Tax Policy: The Next Political Battle

May 24, 2024 By Matt Cohen, CFP®, CIMA®
Washington, DC Capital Building West Financial Services.

We’re in the midst of an election year that, according to polling, very few Americans are excited about. Those seeking relief from political debate will need to wait to the end of 2025 and perhaps beyond thanks to the expected political battle over the expiration of the 2017 Tax Cut and Jobs Act (TCJA)1, which sunsets on December 31, 2025. 

The fate of the TCJA will have wide ranging implications for many Americans – and create planning opportunities.  If the extensions are ultimately passed by budget reconciliation – which is how most large pieces of legislation are passed today - the party controlling Congress and the White House will have a big influence in policy decisions with very little input from the minority party.  

Adding to the intrigue is the way the TCJA was written, as its provisions sunset with no action required from Congress.  The fiscal environment has changed dramatically as well, with much higher deficits now than in 2017.  This will require serious trade-offs to balance tax cut extensions in one area with revenue raising in another.  

At this early stage, we can’t handicap with much certainty what the tax law will look like in 2026.  We can, however, identify the high impact potential changes that taxpayers need to pay attention to now in order to lay the groundwork for potential planning opportunities over the next 12-18 months.

Estate Tax Exemption:
The federal estate tax exemption was significantly increased with the TCJA, going from $5.49 million in 2017 to $11.8 million the following year, inflation adjusted.  Currently the exemption is $13.61 million for 2024, or $27.22 million for a married couple.  This has rendered the estate tax a non-event for the vast majority of Americans at the federal level.  However, the estate tax is very much impactful at the state level in some cases.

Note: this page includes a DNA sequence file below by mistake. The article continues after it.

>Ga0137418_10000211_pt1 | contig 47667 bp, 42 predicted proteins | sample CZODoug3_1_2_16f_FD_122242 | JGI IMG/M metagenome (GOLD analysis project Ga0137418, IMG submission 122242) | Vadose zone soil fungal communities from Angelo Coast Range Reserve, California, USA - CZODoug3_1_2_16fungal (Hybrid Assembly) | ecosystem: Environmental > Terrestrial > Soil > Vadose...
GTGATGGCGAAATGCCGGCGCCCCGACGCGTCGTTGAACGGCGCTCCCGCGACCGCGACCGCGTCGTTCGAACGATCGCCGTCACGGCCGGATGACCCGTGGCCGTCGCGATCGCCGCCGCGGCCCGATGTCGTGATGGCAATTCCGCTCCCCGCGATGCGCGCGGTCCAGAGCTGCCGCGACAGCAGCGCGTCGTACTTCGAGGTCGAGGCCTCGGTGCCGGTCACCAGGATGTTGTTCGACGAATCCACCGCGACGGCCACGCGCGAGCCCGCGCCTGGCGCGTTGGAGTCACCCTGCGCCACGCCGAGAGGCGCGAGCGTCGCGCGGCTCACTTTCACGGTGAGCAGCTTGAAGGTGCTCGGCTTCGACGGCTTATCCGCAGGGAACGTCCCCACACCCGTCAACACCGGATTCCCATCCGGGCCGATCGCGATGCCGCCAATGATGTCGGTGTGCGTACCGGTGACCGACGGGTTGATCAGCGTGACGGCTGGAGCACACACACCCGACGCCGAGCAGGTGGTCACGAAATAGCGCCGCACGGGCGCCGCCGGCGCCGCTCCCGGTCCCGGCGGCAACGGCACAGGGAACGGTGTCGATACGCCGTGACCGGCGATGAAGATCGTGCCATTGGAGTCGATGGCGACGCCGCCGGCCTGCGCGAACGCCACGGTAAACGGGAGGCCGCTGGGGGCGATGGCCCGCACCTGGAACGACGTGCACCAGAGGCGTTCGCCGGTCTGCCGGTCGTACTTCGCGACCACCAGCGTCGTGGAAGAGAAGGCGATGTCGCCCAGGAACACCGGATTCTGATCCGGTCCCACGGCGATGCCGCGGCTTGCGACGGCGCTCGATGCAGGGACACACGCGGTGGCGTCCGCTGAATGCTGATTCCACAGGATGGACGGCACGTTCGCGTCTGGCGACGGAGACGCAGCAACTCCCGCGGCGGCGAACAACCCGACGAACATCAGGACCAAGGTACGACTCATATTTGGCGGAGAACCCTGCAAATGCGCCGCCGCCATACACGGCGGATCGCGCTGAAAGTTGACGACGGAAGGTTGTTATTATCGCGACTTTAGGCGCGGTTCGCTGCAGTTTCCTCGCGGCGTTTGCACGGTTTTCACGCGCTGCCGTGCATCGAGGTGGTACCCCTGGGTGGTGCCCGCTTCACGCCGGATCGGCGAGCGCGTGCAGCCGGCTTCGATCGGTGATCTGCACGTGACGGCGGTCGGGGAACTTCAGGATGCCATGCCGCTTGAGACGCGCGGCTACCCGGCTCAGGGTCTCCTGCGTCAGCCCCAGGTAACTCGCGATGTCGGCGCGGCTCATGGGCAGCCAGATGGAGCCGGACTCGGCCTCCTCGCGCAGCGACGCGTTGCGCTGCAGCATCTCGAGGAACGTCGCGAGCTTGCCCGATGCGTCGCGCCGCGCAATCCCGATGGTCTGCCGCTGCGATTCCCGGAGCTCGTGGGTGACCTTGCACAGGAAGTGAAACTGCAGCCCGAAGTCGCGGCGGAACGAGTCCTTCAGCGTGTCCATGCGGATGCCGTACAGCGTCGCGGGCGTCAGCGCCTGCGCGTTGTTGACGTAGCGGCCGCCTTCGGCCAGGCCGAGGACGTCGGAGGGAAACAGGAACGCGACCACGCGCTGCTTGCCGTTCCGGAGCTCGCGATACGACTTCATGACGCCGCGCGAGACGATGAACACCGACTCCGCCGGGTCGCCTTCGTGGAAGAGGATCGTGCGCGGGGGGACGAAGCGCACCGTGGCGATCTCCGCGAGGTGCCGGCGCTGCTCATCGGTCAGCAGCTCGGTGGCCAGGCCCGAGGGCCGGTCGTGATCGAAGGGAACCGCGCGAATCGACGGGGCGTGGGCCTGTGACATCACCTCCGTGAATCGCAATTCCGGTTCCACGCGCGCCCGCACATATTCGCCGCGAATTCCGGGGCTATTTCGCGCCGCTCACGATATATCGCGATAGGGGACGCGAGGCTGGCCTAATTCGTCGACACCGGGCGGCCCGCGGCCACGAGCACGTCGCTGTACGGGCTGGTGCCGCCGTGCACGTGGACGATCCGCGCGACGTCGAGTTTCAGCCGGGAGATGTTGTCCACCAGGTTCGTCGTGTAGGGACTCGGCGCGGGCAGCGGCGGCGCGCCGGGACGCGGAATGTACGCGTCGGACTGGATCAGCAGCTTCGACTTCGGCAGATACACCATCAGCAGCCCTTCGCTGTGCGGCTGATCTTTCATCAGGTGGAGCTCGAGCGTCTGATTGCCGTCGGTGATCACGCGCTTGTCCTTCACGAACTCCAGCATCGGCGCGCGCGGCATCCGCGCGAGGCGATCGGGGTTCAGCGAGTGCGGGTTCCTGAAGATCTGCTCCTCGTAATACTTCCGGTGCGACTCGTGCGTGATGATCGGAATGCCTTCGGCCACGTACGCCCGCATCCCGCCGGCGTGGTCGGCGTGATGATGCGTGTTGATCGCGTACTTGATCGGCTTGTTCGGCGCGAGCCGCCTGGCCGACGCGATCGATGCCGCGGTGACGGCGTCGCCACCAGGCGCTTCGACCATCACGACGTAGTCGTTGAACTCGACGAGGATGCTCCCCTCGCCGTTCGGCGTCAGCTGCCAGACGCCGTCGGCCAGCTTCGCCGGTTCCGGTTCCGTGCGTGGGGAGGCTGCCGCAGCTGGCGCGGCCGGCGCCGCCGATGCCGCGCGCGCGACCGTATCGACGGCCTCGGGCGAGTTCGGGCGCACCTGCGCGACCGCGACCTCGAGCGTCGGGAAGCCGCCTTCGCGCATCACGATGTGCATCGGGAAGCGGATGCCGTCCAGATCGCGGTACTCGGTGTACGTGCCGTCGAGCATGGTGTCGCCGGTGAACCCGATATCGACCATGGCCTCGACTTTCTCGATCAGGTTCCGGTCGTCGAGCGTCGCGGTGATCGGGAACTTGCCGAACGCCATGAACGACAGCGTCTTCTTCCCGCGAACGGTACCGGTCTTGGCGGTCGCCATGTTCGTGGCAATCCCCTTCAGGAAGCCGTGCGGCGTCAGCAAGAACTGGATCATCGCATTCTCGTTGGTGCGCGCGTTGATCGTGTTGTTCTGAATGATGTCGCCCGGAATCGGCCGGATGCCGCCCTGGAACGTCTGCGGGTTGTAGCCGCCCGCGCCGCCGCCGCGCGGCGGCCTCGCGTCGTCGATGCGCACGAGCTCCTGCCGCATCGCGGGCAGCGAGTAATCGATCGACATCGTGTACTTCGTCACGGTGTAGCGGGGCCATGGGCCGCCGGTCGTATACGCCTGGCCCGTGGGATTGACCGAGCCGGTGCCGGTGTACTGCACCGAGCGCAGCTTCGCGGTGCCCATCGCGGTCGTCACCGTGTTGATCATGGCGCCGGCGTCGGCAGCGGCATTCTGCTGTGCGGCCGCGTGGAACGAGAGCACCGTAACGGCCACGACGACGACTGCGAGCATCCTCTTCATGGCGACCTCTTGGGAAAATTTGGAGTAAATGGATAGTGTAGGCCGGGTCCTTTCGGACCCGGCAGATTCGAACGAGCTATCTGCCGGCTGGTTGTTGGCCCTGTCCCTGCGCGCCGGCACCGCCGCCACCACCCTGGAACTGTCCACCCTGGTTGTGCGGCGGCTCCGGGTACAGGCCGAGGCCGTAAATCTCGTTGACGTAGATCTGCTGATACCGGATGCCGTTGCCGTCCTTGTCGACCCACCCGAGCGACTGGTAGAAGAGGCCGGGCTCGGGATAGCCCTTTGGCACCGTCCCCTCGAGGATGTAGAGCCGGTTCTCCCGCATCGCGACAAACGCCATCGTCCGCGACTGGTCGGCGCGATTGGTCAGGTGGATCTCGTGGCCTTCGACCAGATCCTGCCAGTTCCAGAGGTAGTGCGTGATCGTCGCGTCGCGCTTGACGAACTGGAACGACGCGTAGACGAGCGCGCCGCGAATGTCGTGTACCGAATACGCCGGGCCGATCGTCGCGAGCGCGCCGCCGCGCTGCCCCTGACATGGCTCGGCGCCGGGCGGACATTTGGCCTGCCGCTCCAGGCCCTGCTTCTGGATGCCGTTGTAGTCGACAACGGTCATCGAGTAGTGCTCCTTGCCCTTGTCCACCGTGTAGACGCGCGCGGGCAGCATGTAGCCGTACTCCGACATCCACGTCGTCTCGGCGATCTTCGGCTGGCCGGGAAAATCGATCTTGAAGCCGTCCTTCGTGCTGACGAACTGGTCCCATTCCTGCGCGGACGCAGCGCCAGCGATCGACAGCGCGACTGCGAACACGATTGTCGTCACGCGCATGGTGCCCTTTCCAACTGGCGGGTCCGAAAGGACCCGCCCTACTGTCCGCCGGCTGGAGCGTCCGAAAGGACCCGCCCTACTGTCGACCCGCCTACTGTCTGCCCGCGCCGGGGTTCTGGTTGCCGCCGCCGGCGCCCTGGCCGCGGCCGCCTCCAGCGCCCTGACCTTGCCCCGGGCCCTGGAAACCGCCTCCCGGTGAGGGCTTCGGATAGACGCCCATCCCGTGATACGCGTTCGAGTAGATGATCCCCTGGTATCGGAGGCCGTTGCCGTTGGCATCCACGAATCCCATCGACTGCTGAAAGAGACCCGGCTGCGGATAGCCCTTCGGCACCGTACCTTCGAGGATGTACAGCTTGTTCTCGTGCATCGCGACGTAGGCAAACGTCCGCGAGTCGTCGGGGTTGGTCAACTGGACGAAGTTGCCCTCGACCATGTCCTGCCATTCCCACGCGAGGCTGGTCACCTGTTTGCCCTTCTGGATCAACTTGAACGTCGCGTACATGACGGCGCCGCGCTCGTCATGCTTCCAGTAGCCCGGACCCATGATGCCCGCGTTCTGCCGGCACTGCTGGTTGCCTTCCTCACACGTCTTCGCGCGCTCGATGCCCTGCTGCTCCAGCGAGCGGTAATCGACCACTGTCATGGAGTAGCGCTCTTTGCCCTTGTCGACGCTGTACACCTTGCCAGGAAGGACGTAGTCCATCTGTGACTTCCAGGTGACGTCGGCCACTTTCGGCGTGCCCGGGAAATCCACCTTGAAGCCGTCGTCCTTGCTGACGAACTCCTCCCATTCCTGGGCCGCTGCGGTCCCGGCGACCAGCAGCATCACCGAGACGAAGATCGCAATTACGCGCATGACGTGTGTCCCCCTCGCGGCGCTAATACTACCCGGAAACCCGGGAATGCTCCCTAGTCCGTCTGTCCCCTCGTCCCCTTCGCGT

Should the higher exemption not be extended, it will revert back to 2017 levels starting January 1, 2026, adjusted for inflation.  This means an exemption level estimated to be between $7 – $8 million, or $14 – $16 million for a married couple.  

Planning implications: 
In the time since the estate tax exemption was raised, two main sources of wealth for individuals have appreciated considerably.  The S&P 500 has run up 120% from the end of 2017 through March 31, 20242 and home prices have also appreciated substantially, particularly since Covid.  This means the individual who may not have had a federal estate tax issue in 2017 at $5.49 million may have one at $7 – $8 million in 2026.  

The silver lining is the IRS has ruled that there would not be any claw backs of gifts made during the TCJA so that individuals are free to use up the full $13.61 million exemption without fear that half of it may be subject to estate taxes.